Fri, Aug 27, 2004 - Page 1 News List

Death toll from Aere climbs to 30


A landslide killed 15 people -- including three police officers -- in a mountain village as Typhoon Aere pounded northern Taiwan with heavy rain and fierce winds, an official said yesterday. The nation's death toll climbed to 30.

The mudslide wiped out 24 homes Wednesday in Wufeng in Hsinchu County, but many residents had been evacuated before the typhoon began battering the island, county commissioner Cheng Yung-chin told reporters.

"The landslide buried all of the homes in just 10 seconds," he said.

The three policemen had helped to evacuate the village, and died after going back to urge others to leave, Cheng said.

"We told them to evacuate, but they went back to carry out their duties," he said.

Cheng and other disaster officials said 15 people died in the landslide.

Helicopters were dispatched to airlift food and water to about 800 residents trapped in Wufeng and nearby Janshih town, where roads were destroyed, officials said.

Other deaths reported yesterday included a man killed by a falling tree and another who died when a utility pole fell on him, disaster officials said. Both deaths were in Taipei County.

A Presbyterian minister died when flood waters washed away his riverside home in the central city of Taichung, disaster officials said.

According to the Cabinet's National Disaster Prevention and Protection Commission, in addition to the fatalities there were also 60 injuries, while at least 18 people remained missing.

However, the death toll could increase sharply because rescuers yesterday began to arrive in isolated villages by helicopter.

Yesterday morning, a rescue team from the National Fire Agency arrived in remote Taoshan Village in Wufeng Township, Hsinchu County, where more than 20 houses were engulfed by floods and mudflows within minutes on Wednesday.

Using advanced equipment, rescuers found several of the bodies and police officers who had been stationed at Tuchang Police Post.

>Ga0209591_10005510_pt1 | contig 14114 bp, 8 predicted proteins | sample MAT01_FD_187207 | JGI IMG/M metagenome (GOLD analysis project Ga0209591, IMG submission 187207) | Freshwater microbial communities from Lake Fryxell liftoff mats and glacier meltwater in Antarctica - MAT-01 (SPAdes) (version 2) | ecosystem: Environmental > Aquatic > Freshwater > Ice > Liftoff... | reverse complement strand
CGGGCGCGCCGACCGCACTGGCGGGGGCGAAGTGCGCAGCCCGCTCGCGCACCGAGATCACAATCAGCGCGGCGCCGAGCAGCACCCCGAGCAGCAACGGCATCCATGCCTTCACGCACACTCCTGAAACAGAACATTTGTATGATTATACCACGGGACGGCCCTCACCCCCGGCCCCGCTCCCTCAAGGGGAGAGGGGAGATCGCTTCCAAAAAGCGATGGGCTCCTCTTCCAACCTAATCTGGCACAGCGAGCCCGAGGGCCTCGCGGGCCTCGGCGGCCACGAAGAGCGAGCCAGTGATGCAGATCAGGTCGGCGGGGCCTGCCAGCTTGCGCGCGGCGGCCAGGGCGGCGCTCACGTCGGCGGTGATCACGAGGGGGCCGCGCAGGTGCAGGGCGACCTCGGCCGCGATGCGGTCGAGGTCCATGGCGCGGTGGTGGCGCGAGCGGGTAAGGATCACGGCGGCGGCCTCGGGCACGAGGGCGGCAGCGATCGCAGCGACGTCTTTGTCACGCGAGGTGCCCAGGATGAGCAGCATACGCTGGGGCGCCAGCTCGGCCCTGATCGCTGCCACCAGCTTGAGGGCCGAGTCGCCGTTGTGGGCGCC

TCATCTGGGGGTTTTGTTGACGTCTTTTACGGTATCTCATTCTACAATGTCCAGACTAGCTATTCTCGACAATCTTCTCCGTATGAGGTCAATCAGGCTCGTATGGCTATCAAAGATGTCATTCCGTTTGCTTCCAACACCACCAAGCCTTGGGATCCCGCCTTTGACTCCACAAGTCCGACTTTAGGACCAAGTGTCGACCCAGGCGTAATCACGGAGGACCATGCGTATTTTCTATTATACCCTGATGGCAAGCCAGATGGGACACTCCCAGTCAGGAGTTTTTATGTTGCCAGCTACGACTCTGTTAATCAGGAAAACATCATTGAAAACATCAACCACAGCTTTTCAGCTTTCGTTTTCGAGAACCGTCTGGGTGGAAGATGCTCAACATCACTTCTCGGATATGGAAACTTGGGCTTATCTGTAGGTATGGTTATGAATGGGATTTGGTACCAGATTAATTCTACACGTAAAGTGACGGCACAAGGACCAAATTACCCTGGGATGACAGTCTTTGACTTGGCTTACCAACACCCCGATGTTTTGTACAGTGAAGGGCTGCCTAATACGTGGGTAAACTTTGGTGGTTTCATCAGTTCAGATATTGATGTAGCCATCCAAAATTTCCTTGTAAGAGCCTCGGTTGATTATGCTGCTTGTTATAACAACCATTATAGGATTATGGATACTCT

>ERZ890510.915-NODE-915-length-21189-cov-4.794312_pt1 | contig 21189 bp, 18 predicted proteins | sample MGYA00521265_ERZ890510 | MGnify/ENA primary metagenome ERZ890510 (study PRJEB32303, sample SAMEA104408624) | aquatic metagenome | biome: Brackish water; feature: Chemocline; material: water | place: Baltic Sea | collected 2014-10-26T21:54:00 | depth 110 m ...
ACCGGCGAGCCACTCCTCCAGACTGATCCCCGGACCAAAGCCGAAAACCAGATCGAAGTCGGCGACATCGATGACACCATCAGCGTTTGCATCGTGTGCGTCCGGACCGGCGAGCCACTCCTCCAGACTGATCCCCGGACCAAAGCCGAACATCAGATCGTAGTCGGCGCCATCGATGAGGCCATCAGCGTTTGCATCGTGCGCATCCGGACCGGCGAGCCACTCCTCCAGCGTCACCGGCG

Meanwhile, Premier Yu Shyi-kun and high-ranking officials of the Cabinet arrived Wufeng Township by helicopter.

"The responsibility pertaining to belated evacuation advisories will have to be shouldered by certain officials," Yu said.

According to Hsinchu County Commissioner Cheng Yung-chin (鄭永金), seven of the bodies recovered have been identified. Currently, a team of 30 rescuers is continuing to search for victims and possible survivors.

"I've asked for assistance from central government. First, roads have to be repaired," Cheng said.

Yesterday afternoon, mini cranes were sent to the scene by an Air Force cargo plane to facilitate the search.

Chung Chin-liang (鍾進亮), the chief of the private Hsinchu Rescue Association, told the Taipei Times yesterday that a team of rescue personnel from the association would leave for remote Pailan at Taoshan Village to offer assistance today, if roads are repaired.

In central Taiwan, mudflows in Hoping township, Taichung County, on Wednesday led to the death of one resident and the disappearance of several villagers.

Typhoon Aere yesterday made landfall at coastal provinces of China, leaving heavy rains in central and southern parts of Taiwan. The Central Weather Bureau (CWB) yesterday morning lifted both land and sea warnings, but warned that heavy rains might be devastating in the south today.

Meanwhile, Typhoon Chaba, which was about 900km southeast to Naha in Okinawa, Japan, will probably not affect the nation's weather over the following two to three days, forecasters said.

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